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    (Original post by Jingers)
    Lincoln update for y'all:

    http://www.variety.com/article/VR1118036467

    Speilberg, Daniel Day Lewis, Joseph Gordon Levitt, Tommy Lee Jones, James Spader, John Hawkes and Hal Holbrook.
    Daniel Day-Lewis joined by Joseph Gordon-Levitt and Tommy Lee Jones? This just gets more and more immense. :excited:
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    I passed my biochem exam :woo:

    Celebrating by going to a musical tonight and seeing Thor on Sunday! :jive:
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    (Original post by Stray_talk)
    :lolwut:
    Do you have any links to the story, sounds oddly intriguing?!
    Yeah, the condition is what Phalanges has linked to. I don't have a link to the story that I read a few years ago. But I have found him (well, I think it's him) here: http://www.timesonline.co.uk/tol/new...cle6936226.ece

    His name was Rom.

    (Original post by NikNakWakAtak)
    I saw a bit of Amelie in school once. In a French lesson. :rolleyes:

    Black Swan looks like Natalie Portman doing weird faces. At least, that's all I can remember from the trailer. Isn't Scarface loud, OTT and in-your-face. Like a Transformers version of Once Upon a Time in America or Road to Perdition?

    But I'll definitely watch Annie Hall, just to get what all the fuss about Woody Allen is. I've only seen Cassandra's Dream and that was awful. I'll check out Leon and Downfall as well.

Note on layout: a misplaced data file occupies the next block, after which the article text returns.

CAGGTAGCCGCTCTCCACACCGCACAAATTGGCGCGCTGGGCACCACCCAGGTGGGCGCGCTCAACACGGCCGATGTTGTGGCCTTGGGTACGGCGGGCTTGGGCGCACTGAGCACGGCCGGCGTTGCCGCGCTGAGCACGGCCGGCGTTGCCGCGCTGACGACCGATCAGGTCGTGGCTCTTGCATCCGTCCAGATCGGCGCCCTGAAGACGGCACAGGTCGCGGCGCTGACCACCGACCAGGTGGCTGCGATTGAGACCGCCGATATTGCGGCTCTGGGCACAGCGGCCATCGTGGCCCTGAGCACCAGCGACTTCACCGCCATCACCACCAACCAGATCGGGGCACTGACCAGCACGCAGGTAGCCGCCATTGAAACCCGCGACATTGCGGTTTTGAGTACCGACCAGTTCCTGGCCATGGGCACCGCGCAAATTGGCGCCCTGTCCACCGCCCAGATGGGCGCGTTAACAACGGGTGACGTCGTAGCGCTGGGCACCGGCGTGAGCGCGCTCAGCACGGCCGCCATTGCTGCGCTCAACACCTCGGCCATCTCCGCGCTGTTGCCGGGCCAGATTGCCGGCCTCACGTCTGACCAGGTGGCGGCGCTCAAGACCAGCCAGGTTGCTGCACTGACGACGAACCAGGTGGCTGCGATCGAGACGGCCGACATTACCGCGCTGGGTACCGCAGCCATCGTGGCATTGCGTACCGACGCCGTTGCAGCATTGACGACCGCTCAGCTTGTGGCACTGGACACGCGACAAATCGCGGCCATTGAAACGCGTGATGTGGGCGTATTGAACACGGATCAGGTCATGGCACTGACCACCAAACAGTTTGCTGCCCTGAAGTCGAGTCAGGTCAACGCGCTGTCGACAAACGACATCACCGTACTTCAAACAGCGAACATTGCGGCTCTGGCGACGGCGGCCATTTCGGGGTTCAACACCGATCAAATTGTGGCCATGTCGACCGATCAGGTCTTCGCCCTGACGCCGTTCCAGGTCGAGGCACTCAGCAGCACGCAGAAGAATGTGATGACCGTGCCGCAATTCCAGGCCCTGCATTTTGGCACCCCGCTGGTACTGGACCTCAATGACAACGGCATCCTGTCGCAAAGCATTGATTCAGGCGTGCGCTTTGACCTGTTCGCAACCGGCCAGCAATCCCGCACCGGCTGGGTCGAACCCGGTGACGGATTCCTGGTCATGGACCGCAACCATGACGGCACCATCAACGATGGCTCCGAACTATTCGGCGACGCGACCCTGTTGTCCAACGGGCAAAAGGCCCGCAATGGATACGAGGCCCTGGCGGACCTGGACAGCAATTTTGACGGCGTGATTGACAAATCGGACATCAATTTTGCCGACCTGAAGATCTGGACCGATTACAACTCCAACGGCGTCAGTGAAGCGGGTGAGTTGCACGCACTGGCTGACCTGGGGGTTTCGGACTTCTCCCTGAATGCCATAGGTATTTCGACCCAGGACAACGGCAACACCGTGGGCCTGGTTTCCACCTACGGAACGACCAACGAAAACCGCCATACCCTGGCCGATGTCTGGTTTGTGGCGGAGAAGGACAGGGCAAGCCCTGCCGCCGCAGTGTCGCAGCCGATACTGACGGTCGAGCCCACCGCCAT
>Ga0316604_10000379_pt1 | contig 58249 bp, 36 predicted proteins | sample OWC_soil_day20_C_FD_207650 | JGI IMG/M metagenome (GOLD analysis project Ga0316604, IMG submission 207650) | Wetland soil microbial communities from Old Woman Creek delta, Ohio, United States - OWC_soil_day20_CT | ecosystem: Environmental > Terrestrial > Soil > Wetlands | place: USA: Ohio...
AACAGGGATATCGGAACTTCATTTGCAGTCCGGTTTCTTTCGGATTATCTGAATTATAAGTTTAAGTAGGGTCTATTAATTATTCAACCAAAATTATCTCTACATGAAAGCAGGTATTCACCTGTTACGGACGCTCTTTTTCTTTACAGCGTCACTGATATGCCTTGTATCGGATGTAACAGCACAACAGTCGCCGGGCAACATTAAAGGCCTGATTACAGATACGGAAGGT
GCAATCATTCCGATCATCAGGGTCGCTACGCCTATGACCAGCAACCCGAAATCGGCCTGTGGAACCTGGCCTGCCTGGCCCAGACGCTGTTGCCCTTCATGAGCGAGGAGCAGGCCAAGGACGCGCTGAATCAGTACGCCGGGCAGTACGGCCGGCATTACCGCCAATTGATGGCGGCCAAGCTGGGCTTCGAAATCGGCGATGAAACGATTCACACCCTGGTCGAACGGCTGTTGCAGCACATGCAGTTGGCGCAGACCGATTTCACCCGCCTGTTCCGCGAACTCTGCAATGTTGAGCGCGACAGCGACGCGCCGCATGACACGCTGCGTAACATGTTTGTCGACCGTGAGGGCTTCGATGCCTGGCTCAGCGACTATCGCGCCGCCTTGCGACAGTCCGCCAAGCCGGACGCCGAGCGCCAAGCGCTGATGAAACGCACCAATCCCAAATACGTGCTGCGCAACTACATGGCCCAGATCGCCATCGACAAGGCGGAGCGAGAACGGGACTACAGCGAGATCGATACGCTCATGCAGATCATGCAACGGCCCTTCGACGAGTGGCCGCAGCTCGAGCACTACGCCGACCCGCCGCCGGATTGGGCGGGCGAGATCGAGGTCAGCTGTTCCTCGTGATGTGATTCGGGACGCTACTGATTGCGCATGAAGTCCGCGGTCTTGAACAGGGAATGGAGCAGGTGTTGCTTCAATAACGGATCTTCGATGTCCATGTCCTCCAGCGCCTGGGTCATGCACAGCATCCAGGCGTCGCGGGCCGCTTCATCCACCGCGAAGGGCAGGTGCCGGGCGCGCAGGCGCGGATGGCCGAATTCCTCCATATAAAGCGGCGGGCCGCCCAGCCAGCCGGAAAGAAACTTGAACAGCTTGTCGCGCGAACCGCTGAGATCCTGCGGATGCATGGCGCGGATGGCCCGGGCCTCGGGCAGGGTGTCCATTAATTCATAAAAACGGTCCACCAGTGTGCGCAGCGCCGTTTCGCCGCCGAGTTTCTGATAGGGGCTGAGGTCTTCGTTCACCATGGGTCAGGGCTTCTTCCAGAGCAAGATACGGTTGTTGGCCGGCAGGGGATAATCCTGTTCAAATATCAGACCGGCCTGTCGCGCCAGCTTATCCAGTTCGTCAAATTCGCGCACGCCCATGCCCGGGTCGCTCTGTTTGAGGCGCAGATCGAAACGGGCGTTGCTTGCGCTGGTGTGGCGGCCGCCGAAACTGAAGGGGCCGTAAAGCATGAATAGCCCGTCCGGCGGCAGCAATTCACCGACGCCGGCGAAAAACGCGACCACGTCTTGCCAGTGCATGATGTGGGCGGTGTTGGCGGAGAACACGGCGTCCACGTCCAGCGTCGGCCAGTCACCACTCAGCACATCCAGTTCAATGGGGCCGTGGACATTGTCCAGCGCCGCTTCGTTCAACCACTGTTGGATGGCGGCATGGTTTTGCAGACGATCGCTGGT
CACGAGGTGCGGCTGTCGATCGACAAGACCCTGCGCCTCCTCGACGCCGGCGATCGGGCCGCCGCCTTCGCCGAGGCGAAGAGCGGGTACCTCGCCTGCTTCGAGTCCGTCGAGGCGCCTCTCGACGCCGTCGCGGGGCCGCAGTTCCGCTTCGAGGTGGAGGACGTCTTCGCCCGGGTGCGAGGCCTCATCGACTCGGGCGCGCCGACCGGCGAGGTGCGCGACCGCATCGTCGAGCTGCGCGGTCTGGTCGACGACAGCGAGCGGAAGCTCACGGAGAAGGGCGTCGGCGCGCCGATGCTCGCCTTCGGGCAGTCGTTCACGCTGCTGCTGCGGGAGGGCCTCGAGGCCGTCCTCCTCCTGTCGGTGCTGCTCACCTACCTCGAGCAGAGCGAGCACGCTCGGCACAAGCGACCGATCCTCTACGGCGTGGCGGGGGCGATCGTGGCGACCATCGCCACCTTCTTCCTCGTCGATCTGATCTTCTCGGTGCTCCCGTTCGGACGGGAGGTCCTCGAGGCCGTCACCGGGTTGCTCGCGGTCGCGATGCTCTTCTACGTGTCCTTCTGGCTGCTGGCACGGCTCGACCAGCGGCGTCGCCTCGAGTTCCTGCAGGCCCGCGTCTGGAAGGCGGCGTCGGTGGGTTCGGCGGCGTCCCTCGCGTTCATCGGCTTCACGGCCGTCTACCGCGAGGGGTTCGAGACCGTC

I saw your list; the only film you need to watch is Bicycle Thieves. Also, there's an obscure French film called Human Resources that's not on the list but is really good. It's £3 on Amazon or you can watch it on Youtube (without subtitles)
    http://www.amazon.co.uk/Human-Resour...pr_product_top

    Trailer doesn't have subtitles but it's basically about a blue collar family, where the father works in the factory and the son gets an internship with the head office. It explores class, family and employer-employee relations. The politics is a little heavy-handed but it's still very good.
    Amelie's awesome. Well, the narrator is. I've added Bicycle Thieves to my watch list, might also watch Human Resources. Talking of 'obscure' French films, you should check out Timecrimes. Brilliant concept, well, it's a dark time travel film. It's good.

    (Original post by Stray_talk)
    I really can't see The Hangover 2 being any good. Someone prove me wrong!
    The first one was one of those films which wasn't particularly funny at all. Actually, they seemed to have split most people - some found it hilarious and others didn't laugh once. Hangover 2 has the same formula, judging by what we've seen through the trailer but it will no doubt be on of these films worth a watch when there is nothing else on and you're in the mood for mindless entertainment.